The ruble weakened, erasing earlier gains, after business activity in the U.S. unexpectedly contracted and demand for the local currency waned following this week’s tax payments.
The ruble depreciated 0.3 percent to 31.1875 per dollar by 7 p.m. in Moscow, paring the quarterly advance to 3.8 percent. It gained as much as 1.2 percent in earlier trading. The Russian currency lost 0.4 percent against the euro to 40.1150 as well as the central bank’s euro-dollar basket to 35.2049.
Business activity shrank in September for the first time in three years, adding to signs manufacturing will contribute less to the U.S. economic recovery. Russian companies paid off the last in a series of month-end taxes today.
“Things were holding up okay, then data came out of the U.S. which seemed to cause things to turn around a bit,” Michael Workman, the head of fixed-income at Otkritie Capital in Moscow, said in an e-mail today.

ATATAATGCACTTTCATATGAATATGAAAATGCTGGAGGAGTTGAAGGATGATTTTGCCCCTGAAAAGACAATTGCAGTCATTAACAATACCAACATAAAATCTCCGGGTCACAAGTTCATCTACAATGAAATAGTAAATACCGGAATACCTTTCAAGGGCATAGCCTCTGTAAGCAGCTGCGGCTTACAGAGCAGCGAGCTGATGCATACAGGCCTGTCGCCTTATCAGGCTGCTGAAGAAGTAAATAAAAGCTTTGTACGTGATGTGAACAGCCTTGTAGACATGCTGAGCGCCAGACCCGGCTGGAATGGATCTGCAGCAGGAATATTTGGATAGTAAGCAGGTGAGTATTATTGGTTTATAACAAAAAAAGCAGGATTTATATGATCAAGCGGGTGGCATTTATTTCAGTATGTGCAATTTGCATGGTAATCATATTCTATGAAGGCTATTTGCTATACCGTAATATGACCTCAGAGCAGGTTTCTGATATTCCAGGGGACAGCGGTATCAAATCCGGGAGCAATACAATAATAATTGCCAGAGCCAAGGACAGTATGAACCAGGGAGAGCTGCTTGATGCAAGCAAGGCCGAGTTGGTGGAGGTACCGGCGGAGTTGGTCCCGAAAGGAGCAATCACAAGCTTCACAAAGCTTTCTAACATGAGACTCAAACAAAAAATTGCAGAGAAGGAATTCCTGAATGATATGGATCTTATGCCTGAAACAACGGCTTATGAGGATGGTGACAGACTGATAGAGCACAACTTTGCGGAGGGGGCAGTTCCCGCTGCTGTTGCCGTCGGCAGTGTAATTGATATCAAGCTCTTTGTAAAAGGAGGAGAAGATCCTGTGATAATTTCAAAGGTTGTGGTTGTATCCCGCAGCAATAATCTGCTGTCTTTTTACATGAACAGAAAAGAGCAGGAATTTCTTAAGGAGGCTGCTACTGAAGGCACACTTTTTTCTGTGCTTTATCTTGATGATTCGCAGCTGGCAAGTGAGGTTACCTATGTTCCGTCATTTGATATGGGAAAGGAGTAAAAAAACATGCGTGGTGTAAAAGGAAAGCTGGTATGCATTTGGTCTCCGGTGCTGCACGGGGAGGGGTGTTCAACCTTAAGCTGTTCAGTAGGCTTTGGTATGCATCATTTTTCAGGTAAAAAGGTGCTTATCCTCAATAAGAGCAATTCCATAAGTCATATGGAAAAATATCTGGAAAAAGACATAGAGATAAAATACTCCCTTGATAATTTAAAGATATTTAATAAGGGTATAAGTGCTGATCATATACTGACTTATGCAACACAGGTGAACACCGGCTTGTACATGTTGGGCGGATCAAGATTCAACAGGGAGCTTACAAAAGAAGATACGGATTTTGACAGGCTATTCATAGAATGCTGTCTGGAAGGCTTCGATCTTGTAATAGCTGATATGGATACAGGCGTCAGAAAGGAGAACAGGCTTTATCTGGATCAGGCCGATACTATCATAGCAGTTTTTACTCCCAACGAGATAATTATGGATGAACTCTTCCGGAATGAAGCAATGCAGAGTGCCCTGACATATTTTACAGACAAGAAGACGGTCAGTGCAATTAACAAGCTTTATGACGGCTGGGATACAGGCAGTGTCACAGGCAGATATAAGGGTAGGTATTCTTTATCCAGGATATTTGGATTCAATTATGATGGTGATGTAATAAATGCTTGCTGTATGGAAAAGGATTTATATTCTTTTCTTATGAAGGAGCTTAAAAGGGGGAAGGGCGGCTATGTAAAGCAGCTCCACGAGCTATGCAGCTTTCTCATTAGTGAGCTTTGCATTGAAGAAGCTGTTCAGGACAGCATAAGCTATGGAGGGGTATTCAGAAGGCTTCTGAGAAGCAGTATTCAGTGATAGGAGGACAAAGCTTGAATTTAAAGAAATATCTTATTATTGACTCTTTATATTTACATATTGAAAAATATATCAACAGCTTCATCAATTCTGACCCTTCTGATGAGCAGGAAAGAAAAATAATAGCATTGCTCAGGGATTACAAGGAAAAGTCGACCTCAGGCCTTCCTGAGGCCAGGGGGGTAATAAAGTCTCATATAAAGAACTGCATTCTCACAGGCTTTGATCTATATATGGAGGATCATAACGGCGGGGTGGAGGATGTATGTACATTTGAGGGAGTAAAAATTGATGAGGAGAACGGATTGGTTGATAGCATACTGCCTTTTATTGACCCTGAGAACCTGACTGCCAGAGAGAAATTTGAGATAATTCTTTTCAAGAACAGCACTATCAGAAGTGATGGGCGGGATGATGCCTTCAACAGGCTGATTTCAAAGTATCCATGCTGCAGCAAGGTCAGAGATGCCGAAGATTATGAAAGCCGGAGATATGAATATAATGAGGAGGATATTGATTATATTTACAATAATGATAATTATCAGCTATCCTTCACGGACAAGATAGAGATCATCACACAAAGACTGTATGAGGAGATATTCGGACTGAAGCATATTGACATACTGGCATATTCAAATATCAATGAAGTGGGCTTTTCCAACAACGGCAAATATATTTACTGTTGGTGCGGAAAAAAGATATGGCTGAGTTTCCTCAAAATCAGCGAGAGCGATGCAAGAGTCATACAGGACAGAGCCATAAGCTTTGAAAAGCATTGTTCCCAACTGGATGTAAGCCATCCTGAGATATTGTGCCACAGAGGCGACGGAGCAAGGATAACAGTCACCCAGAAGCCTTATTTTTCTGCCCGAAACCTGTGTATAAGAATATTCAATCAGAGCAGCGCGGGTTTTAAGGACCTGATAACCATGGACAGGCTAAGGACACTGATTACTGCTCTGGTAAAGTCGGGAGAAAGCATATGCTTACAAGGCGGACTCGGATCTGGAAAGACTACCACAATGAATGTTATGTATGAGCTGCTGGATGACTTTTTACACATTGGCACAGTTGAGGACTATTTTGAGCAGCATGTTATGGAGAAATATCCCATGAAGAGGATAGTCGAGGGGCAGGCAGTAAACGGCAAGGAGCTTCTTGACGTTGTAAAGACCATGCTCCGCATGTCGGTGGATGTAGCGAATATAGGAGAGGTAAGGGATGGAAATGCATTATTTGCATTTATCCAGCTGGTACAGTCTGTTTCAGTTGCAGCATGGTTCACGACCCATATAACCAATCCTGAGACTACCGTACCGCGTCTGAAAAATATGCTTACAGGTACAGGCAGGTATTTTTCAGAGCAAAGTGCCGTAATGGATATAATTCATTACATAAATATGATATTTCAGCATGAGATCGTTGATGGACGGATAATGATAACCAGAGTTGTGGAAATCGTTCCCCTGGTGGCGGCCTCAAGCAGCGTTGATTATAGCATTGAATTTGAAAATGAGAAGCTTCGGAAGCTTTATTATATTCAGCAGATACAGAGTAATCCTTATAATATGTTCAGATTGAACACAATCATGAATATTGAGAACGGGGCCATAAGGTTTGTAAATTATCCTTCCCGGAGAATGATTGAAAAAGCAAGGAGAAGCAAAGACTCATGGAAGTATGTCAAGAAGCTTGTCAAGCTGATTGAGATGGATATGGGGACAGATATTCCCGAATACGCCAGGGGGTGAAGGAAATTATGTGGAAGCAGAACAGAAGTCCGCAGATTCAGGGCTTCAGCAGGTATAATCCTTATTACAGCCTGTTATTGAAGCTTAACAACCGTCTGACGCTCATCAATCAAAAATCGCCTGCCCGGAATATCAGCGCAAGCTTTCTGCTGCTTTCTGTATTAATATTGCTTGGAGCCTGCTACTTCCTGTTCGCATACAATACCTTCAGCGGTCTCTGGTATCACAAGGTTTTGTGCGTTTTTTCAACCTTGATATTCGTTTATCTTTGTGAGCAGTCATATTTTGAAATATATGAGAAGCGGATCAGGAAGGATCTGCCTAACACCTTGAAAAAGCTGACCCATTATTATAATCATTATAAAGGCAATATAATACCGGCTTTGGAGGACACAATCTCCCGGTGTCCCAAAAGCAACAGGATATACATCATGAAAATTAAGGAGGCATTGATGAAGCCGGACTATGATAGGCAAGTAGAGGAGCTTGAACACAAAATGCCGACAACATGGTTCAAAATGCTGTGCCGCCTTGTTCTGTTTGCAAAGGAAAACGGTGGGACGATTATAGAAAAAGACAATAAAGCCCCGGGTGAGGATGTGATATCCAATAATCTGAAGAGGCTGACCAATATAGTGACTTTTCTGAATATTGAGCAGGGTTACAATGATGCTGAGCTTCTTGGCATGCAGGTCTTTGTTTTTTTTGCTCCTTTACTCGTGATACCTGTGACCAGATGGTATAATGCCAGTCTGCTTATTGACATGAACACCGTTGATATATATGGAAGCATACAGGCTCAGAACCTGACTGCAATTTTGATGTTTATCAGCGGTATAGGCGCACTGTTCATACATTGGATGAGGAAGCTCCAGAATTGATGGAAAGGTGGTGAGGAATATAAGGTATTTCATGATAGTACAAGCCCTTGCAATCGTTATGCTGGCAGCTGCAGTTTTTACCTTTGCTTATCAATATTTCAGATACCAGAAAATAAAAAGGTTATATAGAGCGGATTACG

The Institute for Supply Management-Chicago Inc. said today its business barometer fell 49.7 this month from 53 in August. A reading of 50 is the dividing line between expansion and contraction.
Non-deliverable forwards showed the ruble at 31.7492 per dollar in three months compared to 31.4700 yesterday.
The extra yield investors demand to own Russia’s dollar bonds over U.S. Treasuries fell seven basis points to 210, according to JPMorgan Chase & Co.’s EMBI Global Index. An index of five-year government bond yields compiled by the Micex fell two basis points to 7.604 percent.